Bizarro Twin Cities #1: Nye's / Mancini's

[The Twin Cities are non-identical, but they have a lot of shared traits. Sometimes they really rhyme. Here are some examples, like the Bizarro Jerry and his crew, of places that are a little too alike except for one big small difference.]

 It breaks my heart that Nye's Polonaise Room is closing. Nye's Polonaise, the former "best bar in America" offers the kind of irreplaceable history that you cannot manufacture with a million pre-packaged Applebee's displays.

But as Max Fisher once said, glory fades. Eventually Ruth Adams passes on, and you can't play the barking polka song forever.

The great thing about Nye's Polonaise Room is that it offers so much. There's a main-entrance lounge area with old-school piano bar karaoke, a sort of welcome mat to the place. Further along you'll find the amazing glittery yellow booths, all circa 1964, into which great groups or cuddling couples can sink happily as they wait for their plates of pierogies.

There, you're faced with a choice: turn left to find the wood-paneled back dining rooms. They have an almost church basement feel, and are perfect for large informal parties.  Turn right to find the tight little bar, the world's smallest polka stage. The dance floor infamously shares space with the bathroom doorways, so that you can't use the facilities without doing a polka step or two.

Almost without fail, the servers are older women who have seen everything and could tell you a thing or two about Minneapolis. And knowing you’re supporting these staff, dignified in the lost magic of their bowling-esque outfits, proves a palliative for the high prices.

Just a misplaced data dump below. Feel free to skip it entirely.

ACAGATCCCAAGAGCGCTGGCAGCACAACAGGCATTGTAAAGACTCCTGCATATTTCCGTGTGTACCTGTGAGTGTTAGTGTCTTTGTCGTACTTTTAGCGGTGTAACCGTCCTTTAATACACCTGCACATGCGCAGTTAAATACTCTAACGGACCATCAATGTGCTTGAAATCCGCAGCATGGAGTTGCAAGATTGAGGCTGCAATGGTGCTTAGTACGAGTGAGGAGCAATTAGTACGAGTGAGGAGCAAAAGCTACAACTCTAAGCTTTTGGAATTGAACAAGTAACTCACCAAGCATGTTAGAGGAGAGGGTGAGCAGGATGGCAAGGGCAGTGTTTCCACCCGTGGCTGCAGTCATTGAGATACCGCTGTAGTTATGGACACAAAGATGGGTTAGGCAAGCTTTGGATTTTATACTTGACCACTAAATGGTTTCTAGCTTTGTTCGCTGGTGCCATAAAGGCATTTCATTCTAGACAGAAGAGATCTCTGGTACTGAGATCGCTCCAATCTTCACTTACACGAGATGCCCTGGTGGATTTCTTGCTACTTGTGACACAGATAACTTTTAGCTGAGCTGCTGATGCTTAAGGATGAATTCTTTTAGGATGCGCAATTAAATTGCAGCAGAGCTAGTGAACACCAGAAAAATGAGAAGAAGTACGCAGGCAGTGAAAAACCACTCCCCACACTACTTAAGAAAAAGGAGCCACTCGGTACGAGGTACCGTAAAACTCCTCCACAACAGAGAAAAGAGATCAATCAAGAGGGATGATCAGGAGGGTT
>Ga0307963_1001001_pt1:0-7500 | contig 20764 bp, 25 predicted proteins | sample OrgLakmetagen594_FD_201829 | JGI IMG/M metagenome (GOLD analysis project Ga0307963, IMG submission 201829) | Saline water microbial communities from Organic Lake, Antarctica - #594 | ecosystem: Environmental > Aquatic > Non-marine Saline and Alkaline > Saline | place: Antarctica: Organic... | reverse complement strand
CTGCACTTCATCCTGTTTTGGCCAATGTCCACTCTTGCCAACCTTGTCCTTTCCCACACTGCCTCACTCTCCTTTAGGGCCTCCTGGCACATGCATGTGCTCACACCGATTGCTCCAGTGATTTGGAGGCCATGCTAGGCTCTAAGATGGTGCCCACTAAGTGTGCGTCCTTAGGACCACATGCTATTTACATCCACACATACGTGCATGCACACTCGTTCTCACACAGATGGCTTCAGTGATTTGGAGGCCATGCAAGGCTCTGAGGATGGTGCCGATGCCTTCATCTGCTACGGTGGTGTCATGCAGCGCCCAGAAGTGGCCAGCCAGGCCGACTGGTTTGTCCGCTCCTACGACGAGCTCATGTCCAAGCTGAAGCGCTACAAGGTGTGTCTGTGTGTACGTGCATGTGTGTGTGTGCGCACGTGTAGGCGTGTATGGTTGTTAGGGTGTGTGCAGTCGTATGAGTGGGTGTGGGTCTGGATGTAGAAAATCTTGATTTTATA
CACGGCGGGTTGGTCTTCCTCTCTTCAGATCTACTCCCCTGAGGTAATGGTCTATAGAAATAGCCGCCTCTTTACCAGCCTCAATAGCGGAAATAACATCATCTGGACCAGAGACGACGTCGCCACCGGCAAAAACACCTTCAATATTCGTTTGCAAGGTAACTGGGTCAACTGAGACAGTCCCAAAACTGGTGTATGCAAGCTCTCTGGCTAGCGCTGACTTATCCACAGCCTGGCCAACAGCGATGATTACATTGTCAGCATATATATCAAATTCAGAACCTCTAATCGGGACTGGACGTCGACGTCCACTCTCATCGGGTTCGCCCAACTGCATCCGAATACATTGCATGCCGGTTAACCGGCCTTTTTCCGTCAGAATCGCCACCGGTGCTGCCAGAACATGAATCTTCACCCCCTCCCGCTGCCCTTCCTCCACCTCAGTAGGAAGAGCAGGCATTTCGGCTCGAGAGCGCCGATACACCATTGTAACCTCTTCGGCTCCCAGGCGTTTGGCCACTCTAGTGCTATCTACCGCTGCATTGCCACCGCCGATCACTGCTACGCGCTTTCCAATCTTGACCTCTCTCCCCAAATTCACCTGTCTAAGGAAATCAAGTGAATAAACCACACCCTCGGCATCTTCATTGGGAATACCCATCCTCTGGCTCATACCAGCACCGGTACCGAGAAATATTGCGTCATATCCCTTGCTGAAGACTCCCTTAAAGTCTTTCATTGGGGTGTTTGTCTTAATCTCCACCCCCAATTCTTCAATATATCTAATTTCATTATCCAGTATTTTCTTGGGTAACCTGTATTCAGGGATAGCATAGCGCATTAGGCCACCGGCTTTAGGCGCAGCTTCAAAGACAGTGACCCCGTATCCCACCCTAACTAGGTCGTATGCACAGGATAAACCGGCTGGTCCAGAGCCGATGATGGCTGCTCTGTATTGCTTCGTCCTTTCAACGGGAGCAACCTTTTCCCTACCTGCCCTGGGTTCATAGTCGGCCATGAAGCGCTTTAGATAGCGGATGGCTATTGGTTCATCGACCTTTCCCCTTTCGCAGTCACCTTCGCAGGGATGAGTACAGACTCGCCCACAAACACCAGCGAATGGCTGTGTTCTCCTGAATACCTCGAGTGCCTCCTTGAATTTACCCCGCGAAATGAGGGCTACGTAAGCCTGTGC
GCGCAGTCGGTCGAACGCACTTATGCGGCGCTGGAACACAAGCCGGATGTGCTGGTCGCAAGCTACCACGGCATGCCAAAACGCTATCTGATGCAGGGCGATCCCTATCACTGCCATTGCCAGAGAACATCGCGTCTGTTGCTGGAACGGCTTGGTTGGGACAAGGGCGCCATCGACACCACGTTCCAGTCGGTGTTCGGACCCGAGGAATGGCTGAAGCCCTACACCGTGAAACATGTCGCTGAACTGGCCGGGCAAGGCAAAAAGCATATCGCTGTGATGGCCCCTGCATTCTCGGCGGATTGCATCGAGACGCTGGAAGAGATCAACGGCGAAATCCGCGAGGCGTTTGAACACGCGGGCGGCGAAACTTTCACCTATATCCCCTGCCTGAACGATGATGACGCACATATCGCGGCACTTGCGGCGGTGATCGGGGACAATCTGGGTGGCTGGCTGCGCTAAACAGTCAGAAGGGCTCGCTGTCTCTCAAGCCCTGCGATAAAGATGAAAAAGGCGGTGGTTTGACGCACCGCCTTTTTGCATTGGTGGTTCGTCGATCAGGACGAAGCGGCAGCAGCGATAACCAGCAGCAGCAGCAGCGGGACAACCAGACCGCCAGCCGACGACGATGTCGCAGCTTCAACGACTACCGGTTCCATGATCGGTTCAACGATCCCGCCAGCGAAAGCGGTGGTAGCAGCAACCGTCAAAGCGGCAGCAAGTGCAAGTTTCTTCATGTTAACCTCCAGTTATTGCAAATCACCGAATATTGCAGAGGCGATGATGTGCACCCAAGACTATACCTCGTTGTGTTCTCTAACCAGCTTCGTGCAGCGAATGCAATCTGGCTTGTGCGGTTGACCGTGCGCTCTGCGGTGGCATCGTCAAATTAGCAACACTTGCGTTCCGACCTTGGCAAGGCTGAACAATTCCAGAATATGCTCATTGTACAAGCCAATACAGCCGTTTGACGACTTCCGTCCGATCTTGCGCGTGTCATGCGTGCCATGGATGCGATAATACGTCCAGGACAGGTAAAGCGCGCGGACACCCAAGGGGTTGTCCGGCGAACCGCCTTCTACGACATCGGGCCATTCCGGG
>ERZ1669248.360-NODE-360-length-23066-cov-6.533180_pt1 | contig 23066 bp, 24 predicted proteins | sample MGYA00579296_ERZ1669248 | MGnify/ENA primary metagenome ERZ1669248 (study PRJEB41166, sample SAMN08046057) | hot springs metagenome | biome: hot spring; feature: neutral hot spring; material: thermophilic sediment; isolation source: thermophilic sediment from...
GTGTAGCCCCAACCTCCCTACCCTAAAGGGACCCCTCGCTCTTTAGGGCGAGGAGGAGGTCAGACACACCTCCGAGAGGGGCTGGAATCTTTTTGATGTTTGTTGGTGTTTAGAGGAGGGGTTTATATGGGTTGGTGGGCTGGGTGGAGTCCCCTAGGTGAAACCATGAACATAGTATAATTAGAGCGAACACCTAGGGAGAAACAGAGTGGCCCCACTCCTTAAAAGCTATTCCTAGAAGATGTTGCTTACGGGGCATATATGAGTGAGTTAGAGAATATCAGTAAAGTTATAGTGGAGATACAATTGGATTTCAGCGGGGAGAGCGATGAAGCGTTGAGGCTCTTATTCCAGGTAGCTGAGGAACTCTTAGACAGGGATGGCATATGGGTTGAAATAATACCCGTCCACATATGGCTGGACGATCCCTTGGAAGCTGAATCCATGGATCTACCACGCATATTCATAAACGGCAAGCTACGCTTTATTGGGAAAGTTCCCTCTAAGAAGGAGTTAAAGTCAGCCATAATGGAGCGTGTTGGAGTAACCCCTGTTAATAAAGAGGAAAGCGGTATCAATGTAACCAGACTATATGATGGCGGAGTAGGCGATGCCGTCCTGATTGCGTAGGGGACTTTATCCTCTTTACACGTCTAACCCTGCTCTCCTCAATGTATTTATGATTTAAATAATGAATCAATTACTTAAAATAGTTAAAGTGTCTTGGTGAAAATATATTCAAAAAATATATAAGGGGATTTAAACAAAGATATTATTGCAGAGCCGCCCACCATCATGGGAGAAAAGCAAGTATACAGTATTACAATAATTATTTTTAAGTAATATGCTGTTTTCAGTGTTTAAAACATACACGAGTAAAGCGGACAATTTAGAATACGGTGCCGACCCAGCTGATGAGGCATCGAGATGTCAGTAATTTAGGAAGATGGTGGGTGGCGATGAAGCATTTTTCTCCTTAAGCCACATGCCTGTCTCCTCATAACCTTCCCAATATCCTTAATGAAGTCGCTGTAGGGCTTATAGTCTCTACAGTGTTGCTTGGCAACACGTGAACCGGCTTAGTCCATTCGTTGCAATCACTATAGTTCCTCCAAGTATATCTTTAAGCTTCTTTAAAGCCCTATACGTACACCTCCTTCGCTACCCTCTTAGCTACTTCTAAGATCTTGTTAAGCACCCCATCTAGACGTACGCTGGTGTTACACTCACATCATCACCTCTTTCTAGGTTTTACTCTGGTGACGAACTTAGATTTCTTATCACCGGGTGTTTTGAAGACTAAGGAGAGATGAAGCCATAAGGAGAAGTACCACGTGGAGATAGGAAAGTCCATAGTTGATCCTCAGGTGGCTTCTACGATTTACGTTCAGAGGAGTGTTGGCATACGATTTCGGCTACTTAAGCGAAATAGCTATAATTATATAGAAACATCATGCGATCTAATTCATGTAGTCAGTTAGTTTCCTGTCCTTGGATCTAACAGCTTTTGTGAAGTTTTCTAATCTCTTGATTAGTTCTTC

But now that Nye's is on life support, soon to be a developer's footnote, where can you go? Why, to Nye's bizzaro twin in Saint Paul: Mancini's Char House.

Just like Nye's, there are a whole host of different social and spatial environments: an old-school steakhouse supper club to the right, and Saint Paul’s greatest lounge to the left, where you’ll find seas of giant red booths straight out of the Goodfellas opening credits, the CDH Wall of Fame, a comfortable bar, and an array of seating options for any size of party, military homecoming, political fundraiser, or softball team.

The icing on the cake is The Midas Touch, the house band that plays evenings beside a small dance floor in the corner. Their repertoire, executed with cool efficiency by men wearing vests, is an object lesson in wedding music, and the place has the overall feel of a cruise ship that never docks, forever lost in the sea of West 7th Street grit and charm.

These two places, Nye’s and Mancini’s, are the touchstones of an era. They walk the line between sincerity and irony like Philip Petit crossing the twin towers, joined at the hipster and separated at birth.

When and if Nye’s shuts its doors, I fear the Twin Cities will be out of balance. But until then, experience the bizzaro one last time.


[Mounted wall history.]

[The party that never ends.]

1 comment:

Red Strings said...

This is a great place, it’s superb that the people from these lofty spaces recognize that the holiday party is the time to celebrate not only the year’s achievements, but the talent and teamwork that made those achievements possible.